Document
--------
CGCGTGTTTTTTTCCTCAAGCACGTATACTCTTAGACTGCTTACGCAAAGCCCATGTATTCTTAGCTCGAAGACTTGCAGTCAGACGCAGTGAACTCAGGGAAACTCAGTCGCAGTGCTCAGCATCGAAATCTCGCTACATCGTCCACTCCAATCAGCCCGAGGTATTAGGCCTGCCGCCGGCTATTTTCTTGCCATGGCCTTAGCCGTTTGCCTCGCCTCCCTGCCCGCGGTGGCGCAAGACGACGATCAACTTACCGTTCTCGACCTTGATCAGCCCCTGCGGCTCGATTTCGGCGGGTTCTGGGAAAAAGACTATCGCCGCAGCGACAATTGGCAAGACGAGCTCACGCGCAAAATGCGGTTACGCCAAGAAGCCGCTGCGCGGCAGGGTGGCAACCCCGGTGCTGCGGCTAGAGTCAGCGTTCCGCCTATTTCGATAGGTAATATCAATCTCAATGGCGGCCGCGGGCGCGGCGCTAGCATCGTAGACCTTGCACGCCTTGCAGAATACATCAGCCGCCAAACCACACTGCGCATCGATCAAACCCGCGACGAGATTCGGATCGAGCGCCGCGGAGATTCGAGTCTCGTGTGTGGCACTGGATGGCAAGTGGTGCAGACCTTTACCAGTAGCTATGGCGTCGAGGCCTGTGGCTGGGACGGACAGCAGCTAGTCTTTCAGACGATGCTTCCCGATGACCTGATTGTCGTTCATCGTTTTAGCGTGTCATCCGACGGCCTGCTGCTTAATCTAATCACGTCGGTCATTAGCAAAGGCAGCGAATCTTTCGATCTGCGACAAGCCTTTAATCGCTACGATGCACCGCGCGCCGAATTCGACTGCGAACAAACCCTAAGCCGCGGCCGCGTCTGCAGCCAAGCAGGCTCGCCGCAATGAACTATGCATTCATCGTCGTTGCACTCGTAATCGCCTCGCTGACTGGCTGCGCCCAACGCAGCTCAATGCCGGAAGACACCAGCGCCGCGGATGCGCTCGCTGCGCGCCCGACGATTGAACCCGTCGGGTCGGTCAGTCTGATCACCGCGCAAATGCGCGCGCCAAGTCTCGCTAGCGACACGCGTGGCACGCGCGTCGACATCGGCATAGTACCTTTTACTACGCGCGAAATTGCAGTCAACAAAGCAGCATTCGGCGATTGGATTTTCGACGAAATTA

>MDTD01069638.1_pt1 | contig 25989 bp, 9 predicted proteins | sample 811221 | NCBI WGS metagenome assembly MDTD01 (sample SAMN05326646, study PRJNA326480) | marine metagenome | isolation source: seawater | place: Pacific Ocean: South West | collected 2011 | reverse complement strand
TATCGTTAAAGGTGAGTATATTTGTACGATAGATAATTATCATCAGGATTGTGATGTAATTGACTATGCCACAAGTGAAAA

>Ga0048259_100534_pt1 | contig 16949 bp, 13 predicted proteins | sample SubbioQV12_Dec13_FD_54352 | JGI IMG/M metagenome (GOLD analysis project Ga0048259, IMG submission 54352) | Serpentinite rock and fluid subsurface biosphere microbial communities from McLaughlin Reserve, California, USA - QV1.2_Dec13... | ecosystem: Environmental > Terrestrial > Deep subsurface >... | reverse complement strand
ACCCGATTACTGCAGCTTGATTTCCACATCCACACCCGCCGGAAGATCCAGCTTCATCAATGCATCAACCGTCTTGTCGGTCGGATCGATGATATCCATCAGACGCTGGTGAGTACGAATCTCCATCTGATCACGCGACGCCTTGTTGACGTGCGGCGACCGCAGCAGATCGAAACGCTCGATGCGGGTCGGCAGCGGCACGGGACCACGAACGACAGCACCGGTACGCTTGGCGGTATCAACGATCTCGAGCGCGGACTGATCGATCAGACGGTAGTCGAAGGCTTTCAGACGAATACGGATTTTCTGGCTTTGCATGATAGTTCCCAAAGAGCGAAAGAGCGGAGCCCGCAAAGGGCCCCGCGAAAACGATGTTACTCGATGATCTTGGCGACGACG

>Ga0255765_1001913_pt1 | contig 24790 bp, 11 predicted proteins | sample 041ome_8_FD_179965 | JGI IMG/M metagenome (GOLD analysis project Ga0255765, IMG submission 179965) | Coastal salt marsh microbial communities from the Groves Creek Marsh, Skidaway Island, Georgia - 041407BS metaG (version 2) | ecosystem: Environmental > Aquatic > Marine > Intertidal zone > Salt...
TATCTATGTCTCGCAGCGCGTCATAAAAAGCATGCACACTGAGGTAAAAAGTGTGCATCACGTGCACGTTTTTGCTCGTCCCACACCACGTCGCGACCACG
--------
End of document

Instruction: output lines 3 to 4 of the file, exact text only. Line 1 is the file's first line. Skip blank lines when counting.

TATCGTTAAAGGTGAGTATATTTGTACGATAGATAATTATCATCAGGATTGTGATGTAATTGACTATGCCACAAGTGAAAA

>Ga0048259_100534_pt1 | contig 16949 bp, 13 predicted proteins | sample SubbioQV12_Dec13_FD_54352 | JGI IMG/M metagenome (GOLD analysis project Ga0048259, IMG submission 54352) | Serpentinite rock and fluid subsurface biosphere microbial communities from McLaughlin Reserve, California, USA - QV1.2_Dec13... | ecosystem: Environmental > Terrestrial > Deep subsurface >... | reverse complement strand